A pilot scheme is kicking off this Friday which will trial adding age ratings to the start of online music videos. Vevo has already voluntarily committed to putting age ratings at the front of its video catalogue, with the UK arms of Sony, Universal and Warner Brothers all also voluntarily agreeing to the scheme. YouTube, by far the biggest video hosting platform, is also onboard, but has stated that technical challenges in implementing age ratings may delay a rollout.
It's a scheme that will be overseen by the music industry body the BPI, using ratings made familiar by the British Board of Classification, and is designed to protect younger viewers from violent and sexually explicit content that can sometimes slip under the radar. Initially, only artists signed to UK labels will be affected, so eyebrow-raising clips from the likes of Nicki Minaj (above) or Miley Cyrus will remain unchanged for now.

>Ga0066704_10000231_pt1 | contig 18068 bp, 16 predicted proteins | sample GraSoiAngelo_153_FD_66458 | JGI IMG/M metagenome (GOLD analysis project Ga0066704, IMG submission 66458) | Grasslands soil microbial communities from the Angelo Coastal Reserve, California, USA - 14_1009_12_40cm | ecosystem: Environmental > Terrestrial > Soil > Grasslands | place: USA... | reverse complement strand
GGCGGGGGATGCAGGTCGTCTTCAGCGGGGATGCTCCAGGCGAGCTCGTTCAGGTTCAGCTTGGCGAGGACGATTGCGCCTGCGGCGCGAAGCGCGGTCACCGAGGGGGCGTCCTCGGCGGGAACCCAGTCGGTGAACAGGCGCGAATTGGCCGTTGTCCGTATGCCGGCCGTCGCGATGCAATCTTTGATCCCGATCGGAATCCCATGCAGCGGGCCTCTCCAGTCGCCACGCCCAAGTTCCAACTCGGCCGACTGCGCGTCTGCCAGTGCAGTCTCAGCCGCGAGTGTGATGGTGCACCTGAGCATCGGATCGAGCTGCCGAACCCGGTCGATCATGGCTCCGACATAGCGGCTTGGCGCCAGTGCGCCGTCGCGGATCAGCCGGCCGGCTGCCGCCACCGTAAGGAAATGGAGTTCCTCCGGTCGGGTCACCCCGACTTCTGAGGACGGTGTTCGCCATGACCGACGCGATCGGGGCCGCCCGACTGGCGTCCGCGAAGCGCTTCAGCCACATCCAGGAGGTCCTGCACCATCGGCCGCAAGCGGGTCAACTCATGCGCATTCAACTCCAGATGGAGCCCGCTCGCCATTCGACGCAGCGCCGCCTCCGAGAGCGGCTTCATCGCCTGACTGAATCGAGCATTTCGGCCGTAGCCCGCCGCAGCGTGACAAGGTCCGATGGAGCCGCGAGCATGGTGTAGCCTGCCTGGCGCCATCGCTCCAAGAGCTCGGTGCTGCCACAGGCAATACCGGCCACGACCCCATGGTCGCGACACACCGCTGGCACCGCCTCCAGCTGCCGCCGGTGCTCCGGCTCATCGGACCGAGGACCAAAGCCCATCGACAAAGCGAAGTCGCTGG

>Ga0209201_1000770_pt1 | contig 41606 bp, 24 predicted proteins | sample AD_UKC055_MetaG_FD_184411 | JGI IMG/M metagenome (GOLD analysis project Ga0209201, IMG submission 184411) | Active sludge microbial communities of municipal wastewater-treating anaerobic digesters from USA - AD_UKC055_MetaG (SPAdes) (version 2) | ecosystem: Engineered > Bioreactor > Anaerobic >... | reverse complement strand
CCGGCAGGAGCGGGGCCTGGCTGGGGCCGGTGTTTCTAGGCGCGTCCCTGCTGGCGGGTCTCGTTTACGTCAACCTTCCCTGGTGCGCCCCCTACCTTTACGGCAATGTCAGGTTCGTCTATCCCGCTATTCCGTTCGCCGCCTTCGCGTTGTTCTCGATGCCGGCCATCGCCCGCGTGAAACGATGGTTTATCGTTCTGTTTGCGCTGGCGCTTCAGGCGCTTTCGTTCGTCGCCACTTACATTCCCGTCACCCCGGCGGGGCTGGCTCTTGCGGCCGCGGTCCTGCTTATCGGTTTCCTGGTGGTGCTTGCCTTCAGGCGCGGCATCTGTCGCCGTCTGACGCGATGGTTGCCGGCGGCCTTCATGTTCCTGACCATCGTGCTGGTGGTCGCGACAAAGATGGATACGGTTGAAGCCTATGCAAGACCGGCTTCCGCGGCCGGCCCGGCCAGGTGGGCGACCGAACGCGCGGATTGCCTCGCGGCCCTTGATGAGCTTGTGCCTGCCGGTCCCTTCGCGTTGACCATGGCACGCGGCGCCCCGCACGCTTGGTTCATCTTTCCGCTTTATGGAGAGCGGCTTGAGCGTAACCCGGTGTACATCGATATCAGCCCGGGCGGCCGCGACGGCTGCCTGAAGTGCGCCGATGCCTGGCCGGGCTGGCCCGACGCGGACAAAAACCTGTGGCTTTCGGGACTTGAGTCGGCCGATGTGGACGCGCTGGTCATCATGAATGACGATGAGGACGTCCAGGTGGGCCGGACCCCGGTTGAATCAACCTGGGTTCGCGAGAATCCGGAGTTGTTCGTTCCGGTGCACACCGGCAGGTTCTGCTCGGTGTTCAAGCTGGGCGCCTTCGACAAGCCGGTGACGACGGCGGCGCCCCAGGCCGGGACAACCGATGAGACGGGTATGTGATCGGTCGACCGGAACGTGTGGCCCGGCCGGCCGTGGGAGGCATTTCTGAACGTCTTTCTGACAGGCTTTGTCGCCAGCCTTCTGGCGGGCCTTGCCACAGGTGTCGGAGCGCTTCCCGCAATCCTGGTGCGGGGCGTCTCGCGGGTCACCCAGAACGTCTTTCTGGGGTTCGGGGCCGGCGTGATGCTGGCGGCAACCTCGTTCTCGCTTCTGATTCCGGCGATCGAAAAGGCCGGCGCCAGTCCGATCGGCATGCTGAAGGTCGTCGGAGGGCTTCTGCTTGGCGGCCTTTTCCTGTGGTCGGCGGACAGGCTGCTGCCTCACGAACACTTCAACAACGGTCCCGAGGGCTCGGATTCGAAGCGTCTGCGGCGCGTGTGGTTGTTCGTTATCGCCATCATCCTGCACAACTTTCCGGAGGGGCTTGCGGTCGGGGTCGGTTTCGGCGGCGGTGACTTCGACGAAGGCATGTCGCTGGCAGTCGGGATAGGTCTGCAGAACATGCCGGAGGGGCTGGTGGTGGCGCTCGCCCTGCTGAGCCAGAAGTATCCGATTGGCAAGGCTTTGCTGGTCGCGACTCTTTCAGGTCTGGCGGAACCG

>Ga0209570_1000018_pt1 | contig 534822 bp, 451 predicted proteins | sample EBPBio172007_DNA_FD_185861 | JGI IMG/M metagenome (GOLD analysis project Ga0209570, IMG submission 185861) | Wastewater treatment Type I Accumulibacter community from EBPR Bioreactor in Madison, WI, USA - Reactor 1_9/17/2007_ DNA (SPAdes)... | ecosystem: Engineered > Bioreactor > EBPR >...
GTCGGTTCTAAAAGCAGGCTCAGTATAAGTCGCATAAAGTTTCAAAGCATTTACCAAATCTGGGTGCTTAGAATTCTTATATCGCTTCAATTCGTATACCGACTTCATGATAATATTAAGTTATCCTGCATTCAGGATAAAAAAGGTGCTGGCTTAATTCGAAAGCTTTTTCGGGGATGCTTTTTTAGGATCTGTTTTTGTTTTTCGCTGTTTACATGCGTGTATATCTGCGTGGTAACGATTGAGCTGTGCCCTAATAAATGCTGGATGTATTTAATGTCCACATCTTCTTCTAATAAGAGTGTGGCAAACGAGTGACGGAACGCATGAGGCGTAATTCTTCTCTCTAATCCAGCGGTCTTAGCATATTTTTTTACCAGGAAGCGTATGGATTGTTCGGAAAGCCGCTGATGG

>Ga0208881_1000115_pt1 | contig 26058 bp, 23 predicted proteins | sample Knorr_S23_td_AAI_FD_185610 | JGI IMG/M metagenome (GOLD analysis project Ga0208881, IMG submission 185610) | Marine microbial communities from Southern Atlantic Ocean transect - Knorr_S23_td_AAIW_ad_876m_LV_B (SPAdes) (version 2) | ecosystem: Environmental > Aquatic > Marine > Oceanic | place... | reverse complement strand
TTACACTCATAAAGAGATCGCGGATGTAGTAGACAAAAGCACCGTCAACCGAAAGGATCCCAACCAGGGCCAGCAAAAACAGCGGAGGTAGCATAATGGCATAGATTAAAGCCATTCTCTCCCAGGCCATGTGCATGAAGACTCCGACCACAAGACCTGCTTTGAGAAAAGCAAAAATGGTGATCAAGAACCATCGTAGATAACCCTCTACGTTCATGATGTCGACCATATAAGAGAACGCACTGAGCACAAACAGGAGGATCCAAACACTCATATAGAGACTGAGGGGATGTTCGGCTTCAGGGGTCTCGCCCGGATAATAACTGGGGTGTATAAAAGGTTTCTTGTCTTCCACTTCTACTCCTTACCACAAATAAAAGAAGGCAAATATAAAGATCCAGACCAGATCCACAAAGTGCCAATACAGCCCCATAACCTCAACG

In any case, big red "12", "15" or "18" video ratings wont appear at the front of clips anytime soon -- as the video hosting sites prepare their catalogues for any potential changes, viewers are unlikely to notice anything different until at least the end of the year. Even then age ratings may not become a permanent fixture, as is the nature of any trial. But this can only really ever be a good thing -- children will be protected from inappropriate content, while music video directors will be freed to work on any adult-themed clips that they desire, safe in the knowledge that their videos will be appropriately classified.